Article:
There’s no need to endure low back or knee pain. Whether you’re an endurance cyclist or not, relieve pain with a few of these exercises.
The complaint I hear most often from clients who cycle is low back pain, followed closely by knee pain. Nine times out of ten, however, there is little to no issue with the low back or the knees! These nagging aches and pains can be handled five to ten minutes pre-workout with a little tissue work and muscle prep.
After ruling out disc injury via a medical professional, low back pain is often caused by a combination of over-tight hip flexors and weak glutes or hamstrings. The position on a bike puts the rider into repetitive, extreme hip flexion for long periods of time, placing the majority of the work into the quads and hip flexors. The hamstrings are often just along for the ride, and the low back will often begin to engage as the driving leg moves toward hip extension, firing pain signals by way of seeking relief.
Knee pain can often be a result of patellofemoral pain syndrome (PFPS), caused by pulling on the knee by a shortened iliotibial (IT) track, often courtesy of shortened lateral quad muscles and the tensor fascia lata (TFL). It can also be caused by torqueing forces on the knee created by postural compensations during repetitive knee flexion and extension. Check with your medical professional, but if you’re injury-free, try the following tissue release and strengthening exercises to relieve pain.
Plantar Fascia Release:
Cycling shoes and the foot position in clips can cause issues with the fascia at the bottoms of the foot. Spending three to five minutes a day releasing that tissue can alleviate calf cramping, knee pain, and even low back pain!
Place a golf ball or lacrosse ball under the ball of the foot and begin to stroke toward the heel. Work parallel with the foot, then create some perpendicular strokes across the bottom of the foot. Use enough pressure to create some discomfort, but not acute pain.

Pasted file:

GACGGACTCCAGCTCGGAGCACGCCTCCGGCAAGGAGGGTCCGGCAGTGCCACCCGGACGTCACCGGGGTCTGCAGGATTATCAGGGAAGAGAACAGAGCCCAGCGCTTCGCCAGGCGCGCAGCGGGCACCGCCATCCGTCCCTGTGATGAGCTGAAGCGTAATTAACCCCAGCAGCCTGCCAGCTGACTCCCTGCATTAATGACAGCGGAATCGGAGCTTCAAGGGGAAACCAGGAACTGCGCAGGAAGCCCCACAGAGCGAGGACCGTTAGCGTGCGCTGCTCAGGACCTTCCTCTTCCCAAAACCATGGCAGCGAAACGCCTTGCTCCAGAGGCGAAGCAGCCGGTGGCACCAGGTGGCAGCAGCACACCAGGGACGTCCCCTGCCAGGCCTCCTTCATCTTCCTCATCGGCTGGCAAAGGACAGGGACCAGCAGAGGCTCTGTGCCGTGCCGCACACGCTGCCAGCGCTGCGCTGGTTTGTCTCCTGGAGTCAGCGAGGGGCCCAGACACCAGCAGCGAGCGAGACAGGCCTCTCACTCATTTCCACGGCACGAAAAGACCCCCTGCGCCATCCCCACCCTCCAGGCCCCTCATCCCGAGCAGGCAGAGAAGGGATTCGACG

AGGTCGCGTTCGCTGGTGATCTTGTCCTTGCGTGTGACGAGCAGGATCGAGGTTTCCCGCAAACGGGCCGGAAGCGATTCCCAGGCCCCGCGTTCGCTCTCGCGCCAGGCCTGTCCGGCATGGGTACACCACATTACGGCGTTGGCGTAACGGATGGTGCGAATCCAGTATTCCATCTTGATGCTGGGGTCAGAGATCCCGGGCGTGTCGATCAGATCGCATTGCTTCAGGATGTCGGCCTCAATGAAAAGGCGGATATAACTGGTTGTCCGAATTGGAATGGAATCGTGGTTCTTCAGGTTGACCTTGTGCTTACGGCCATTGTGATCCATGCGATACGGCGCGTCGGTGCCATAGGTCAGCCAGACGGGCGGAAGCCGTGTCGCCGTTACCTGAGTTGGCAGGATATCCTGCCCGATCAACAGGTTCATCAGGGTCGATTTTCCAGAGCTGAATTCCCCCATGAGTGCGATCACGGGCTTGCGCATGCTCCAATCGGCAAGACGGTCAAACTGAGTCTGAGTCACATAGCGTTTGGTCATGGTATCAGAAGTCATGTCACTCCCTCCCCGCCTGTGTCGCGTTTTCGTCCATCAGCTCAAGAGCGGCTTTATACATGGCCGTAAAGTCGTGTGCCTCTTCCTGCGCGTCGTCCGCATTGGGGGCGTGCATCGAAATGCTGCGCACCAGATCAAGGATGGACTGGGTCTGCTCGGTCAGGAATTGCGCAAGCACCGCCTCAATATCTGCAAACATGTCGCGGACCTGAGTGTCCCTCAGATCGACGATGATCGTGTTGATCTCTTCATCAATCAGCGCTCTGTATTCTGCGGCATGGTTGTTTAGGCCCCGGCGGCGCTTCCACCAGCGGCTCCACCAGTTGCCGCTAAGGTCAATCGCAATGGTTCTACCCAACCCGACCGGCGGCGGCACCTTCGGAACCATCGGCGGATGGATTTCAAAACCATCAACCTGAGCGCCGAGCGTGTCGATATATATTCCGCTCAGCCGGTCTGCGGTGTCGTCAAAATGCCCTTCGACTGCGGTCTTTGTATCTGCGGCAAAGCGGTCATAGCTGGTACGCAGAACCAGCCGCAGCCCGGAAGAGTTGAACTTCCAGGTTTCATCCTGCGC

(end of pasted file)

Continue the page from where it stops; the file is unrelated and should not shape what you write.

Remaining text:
External Rotator and IT Track Release:
Releasing fascia and muscle fibers along the IT Track and hip external rotators/abductors can relieve low back, knee, and hip pain quickly. Use a foam roller to release the muscles, and then perform two to three minutes of cross body stretches, such as supine figure four or pigeon pose.
Sit on a high density foam roller with one foot crossed over the opposite thigh. On the side that’s crossed, place your hand behind you on the ground and begin to slowly work into the outer seat muscles, paying extra attention to sore or tight spots. Then extend the leg and work down the outside edge of the thigh (IT Track) and outer quad muscle (Vastus Lateralis) from hip to above the knee.
Medial Quad Release:
Overly tight adductors can pull the femur into internal rotation and create pull on the low back and torque at the knee. To alleviate this pull, relieve trigger points and deep tension with a foam roller, then gently stretch the inner thigh.
Laying on your belly on the ground, bend one knee toward your shoulder and place it on a high density foam roller (set up parallel to your body.) Gently work into the tissue of the inner thigh working from above the knee to below the hip crease.
To get the hip into extension without using the psoas and to allow the glutes to fire properly, try a few reps of this glute bridge variation before hopping on the bike.
Laying on your back, place one foot on the floor and lift the toes (so just the heel is pressing down). Take the other leg and lightly hug the shin with your hands. Drive the heel of the bottom foot into the ground to lift both hips evenly off the ground. Contract the seat muscles, pause at the top, then return to the ground before repeating. You should feel the hamstring and glutes contract, rather than trying to lift with the quads or low belly.